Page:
“Go for a walk. You don’t have to run a marathon,” Gahn said. “You don’t have to spend $1,500 on a high-end bike. Take the dog for a walk. Gardening and chores are exercise. This spring, I talked to patients about birdwatching. I asked them to figure out how many bird songs they could identify and write them down. Plant identification – maybe your grandma told you plants but you’ve forgotten, so get a field guide. That gets you outside. If you have kids in strollers or on tricycles, walking with them is a wonderful way to get exercise.”
Methods to prevent cardiovascular disease may be known, if not always followed, and medical supervision can help people manage dangerous conditions. But the public should be aware of warning signs that a heart attack or stroke is imminent, or that cardiovascular disease has developed.
Many heart attacks are not preceded by symptoms, but those with symptoms can exhibit persistent chest pain; pain in the jaw, neck or back; nausea, dizziness, cold sweat and general weakness; pain in the shoulders or arms; or shortness of breath.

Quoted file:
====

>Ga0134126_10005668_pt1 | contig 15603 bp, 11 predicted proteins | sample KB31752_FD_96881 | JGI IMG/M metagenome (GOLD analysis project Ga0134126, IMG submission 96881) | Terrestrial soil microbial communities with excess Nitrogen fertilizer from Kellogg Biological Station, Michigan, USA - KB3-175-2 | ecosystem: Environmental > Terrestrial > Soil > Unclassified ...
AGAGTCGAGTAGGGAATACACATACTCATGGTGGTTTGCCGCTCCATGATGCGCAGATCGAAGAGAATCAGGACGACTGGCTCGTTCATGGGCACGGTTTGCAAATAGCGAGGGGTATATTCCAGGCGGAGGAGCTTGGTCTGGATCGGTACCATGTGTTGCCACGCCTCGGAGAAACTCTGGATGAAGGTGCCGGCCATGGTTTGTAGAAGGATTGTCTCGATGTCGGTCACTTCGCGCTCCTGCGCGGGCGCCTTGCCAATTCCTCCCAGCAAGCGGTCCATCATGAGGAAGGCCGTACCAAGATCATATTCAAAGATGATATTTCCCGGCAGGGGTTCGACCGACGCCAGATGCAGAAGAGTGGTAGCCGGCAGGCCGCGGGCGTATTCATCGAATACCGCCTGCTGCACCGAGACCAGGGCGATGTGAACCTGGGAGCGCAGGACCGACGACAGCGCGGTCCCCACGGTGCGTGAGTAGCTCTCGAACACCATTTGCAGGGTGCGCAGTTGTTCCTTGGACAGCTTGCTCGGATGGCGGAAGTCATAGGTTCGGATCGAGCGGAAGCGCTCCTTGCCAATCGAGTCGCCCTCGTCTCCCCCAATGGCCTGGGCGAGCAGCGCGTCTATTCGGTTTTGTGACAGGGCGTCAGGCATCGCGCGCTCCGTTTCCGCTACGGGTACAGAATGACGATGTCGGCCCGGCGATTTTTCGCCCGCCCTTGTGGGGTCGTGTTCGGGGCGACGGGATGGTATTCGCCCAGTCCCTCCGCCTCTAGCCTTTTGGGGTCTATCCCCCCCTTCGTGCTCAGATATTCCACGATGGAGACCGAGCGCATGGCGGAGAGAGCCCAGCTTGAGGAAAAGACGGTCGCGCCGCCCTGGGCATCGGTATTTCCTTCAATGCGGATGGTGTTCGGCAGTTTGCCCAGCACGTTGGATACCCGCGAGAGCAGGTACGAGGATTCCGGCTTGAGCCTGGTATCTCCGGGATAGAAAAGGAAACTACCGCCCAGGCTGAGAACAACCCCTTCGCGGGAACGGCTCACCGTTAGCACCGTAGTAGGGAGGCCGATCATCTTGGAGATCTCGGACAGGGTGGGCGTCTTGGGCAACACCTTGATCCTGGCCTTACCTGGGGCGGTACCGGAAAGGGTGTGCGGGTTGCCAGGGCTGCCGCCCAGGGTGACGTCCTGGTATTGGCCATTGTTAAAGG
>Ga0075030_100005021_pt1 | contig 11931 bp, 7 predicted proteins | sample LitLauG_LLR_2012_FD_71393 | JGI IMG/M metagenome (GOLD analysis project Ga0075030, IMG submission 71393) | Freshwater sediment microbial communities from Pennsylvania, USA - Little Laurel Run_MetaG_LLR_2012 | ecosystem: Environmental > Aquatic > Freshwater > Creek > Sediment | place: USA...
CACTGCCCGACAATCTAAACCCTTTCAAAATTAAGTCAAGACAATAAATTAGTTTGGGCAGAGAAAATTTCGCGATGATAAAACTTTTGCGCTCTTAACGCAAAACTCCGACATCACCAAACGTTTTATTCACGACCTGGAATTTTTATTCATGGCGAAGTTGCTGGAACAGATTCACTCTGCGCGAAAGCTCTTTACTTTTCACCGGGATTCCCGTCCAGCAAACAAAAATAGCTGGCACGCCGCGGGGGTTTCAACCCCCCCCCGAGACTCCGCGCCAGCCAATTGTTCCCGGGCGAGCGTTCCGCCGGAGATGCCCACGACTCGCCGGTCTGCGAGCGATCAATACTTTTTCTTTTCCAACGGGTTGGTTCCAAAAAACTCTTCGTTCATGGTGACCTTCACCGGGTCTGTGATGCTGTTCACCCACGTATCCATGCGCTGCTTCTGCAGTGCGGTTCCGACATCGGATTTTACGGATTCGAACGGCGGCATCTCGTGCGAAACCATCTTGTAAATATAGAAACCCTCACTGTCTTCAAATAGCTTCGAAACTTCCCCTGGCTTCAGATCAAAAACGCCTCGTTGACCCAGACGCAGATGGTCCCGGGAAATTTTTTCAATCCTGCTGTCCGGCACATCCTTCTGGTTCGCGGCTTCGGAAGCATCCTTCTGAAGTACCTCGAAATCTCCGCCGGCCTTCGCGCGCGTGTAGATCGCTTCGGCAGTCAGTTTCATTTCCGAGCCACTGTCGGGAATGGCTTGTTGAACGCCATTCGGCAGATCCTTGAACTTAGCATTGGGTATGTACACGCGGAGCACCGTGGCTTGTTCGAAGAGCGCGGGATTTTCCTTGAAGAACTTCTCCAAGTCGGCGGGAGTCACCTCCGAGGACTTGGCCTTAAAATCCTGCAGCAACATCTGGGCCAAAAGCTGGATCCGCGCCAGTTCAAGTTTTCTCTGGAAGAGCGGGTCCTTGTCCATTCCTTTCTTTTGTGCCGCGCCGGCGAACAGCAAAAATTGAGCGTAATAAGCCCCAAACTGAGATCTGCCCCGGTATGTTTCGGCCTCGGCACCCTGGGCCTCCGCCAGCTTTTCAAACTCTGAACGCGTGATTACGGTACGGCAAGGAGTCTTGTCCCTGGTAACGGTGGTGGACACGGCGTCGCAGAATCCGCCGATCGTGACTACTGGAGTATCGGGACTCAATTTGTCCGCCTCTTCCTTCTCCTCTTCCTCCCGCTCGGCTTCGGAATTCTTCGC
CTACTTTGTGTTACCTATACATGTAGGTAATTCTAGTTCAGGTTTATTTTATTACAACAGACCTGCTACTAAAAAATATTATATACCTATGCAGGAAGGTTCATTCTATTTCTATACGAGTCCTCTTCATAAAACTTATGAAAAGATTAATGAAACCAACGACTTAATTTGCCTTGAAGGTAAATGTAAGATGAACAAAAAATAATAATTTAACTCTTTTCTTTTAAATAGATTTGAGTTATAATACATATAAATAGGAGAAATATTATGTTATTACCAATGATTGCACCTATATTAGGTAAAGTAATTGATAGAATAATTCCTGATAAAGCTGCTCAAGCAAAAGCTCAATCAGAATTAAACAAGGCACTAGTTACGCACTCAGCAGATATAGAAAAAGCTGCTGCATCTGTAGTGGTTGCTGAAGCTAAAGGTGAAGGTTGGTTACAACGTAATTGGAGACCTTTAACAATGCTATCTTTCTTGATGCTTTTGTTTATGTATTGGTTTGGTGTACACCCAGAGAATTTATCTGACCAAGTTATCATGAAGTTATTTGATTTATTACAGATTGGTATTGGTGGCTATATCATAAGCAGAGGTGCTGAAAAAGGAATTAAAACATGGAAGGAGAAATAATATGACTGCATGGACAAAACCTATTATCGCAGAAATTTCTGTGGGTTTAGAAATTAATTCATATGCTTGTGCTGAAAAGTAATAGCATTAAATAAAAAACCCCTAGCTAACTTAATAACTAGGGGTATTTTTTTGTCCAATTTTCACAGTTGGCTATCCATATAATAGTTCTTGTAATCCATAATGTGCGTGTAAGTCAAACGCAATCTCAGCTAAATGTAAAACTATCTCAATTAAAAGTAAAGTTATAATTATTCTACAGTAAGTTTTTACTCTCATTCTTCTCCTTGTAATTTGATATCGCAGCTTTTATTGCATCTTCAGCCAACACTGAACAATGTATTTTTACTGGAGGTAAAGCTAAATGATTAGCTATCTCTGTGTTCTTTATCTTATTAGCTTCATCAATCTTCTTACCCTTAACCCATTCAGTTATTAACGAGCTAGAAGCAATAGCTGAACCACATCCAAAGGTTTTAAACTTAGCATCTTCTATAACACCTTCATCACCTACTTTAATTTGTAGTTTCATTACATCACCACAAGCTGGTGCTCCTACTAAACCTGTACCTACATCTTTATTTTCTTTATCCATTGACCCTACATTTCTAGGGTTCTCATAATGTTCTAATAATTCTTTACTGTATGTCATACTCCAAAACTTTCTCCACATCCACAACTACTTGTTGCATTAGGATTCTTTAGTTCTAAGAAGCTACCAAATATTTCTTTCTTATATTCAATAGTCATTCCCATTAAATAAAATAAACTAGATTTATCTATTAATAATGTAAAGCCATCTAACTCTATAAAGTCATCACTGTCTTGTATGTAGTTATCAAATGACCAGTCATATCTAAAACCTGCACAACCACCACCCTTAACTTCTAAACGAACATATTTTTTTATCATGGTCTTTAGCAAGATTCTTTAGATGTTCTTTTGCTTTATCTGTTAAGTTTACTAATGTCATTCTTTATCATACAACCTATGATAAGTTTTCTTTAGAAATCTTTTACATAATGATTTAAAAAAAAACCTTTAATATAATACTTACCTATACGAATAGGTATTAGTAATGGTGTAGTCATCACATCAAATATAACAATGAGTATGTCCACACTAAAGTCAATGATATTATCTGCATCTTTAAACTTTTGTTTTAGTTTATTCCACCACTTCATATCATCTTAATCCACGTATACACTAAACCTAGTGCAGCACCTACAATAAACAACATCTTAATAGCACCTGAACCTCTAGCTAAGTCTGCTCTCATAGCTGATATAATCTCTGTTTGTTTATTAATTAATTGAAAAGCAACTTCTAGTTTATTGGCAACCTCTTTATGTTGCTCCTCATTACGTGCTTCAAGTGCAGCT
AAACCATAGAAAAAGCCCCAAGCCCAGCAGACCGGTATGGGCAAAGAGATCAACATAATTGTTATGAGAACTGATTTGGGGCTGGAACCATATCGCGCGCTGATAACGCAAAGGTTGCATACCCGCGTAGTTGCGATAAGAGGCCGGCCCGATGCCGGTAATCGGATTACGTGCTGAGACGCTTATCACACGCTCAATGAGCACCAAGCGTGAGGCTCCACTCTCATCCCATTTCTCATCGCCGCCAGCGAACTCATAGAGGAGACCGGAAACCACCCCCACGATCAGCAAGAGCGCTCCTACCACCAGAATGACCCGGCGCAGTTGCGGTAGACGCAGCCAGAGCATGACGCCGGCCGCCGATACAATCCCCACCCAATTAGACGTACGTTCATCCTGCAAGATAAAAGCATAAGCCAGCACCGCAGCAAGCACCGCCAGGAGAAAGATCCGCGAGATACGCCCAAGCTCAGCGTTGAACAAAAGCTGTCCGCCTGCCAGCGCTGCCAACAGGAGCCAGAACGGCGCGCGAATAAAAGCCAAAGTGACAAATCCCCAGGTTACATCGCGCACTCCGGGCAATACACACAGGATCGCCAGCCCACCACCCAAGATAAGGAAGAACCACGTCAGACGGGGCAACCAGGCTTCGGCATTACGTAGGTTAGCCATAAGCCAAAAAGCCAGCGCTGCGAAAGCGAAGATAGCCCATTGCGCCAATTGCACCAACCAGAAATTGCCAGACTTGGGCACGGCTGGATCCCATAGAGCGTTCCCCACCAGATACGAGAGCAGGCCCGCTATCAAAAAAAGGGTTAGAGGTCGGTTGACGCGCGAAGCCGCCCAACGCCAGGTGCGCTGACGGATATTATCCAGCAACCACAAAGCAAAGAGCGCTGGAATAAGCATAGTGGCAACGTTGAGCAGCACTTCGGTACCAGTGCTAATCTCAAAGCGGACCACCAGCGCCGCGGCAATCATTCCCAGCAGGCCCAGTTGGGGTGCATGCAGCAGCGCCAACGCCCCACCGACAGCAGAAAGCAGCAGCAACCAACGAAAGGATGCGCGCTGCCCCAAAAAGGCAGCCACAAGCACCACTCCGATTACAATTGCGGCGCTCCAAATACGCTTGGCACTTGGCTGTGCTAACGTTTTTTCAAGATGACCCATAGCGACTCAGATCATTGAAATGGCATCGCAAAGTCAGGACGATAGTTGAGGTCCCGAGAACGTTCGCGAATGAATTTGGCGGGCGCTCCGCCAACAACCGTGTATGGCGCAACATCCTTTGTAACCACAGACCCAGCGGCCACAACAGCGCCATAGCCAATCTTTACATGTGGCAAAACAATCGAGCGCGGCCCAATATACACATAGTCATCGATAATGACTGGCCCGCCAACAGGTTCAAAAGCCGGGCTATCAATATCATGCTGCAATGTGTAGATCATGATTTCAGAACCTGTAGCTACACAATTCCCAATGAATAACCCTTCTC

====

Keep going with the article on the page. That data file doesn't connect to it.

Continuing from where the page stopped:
There are other less imminent symptoms that should prompt a medical visit. If, during a span of only a few weeks or months, shortness of breath and rapid heartbeat set in much more quickly with exertion, check with a doctor to find out the cause. A stinging or burning in the chest that starts and stops in lockstep with any exertion is not a good sign, and needs to be examined.
Stroke is even less likely to give advance warning. The acronym to remember – and recommended by the American Stroke Association is FAST. Check the Face for drooping, Arms for weakness, Speech for slurring and – if any of these symptoms are present – it is Time to call 911 or an ambulance.
Other stroke symptoms are numbness, particularly on one side of the body; confusion and difficulty speaking or understanding conversation; vision problems; severe headache with no obvious cause; and dizziness or difficulty walking.
For more information, patients can consult with their primary care physicians or visit cdc.gov